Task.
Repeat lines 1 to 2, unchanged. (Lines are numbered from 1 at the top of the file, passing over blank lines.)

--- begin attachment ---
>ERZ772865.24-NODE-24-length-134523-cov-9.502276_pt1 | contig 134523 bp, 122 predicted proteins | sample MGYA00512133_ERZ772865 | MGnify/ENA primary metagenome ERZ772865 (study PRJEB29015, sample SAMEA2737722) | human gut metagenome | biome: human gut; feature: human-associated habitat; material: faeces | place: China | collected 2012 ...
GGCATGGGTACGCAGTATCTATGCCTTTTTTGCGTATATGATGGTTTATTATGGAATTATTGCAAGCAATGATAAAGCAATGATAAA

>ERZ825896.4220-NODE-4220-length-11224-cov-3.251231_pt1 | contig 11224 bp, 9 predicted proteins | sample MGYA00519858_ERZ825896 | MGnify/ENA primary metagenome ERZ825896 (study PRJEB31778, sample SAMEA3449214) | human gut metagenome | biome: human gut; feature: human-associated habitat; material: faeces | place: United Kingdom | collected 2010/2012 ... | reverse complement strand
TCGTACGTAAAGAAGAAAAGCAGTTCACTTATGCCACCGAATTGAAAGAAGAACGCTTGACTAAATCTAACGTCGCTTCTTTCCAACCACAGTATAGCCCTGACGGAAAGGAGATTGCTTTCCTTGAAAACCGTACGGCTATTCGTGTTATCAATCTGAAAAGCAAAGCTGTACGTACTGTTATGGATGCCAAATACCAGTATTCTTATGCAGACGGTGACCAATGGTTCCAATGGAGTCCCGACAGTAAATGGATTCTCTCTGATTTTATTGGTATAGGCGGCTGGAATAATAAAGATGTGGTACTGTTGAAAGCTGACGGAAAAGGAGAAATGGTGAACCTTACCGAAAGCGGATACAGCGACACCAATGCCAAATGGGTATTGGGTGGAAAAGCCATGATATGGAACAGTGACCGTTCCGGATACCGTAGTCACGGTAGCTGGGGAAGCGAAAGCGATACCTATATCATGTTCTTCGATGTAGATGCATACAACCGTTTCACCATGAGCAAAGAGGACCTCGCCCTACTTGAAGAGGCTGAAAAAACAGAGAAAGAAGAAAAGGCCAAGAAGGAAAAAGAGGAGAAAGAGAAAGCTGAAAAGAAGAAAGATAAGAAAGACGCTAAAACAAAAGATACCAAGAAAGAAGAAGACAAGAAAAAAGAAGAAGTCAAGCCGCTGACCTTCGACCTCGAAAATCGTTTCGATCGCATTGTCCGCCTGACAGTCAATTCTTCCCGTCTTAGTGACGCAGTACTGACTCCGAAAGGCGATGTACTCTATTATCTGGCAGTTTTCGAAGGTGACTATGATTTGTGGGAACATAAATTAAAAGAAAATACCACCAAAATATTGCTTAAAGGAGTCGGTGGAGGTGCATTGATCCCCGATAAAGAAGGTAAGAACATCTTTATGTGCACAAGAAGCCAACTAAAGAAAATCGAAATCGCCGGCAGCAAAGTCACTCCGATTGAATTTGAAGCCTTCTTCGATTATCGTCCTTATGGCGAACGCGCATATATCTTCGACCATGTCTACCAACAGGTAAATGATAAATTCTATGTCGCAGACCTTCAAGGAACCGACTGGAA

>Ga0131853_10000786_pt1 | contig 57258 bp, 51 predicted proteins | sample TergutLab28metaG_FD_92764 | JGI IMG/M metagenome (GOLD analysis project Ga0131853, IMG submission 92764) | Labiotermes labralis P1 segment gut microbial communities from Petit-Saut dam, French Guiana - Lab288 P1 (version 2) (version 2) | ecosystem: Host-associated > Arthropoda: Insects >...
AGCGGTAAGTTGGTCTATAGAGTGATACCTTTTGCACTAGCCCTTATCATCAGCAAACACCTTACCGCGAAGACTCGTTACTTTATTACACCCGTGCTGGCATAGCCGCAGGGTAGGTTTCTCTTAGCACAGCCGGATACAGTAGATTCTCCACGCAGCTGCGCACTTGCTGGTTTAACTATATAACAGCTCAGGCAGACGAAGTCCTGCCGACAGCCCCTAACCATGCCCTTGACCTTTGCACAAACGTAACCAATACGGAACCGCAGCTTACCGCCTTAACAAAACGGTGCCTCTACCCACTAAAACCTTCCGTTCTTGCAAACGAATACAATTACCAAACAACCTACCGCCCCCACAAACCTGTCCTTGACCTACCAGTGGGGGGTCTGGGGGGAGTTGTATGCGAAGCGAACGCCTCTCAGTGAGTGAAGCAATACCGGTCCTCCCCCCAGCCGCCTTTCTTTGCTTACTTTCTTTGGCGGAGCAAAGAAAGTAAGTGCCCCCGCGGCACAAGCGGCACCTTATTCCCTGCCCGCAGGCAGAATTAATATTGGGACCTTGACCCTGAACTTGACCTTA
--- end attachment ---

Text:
>ERZ772865.24-NODE-24-length-134523-cov-9.502276_pt1 | contig 134523 bp, 122 predicted proteins | sample MGYA00512133_ERZ772865 | MGnify/ENA primary metagenome ERZ772865 (study PRJEB29015, sample SAMEA2737722) | human gut metagenome | biome: human gut; feature: human-associated habitat; material: faeces | place: China | collected 2012 ...
GGCATGGGTACGCAGTATCTATGCCTTTTTTGCGTATATGATGGTTTATTATGGAATTATTGCAAGCAATGATAAAGCAATGATAAA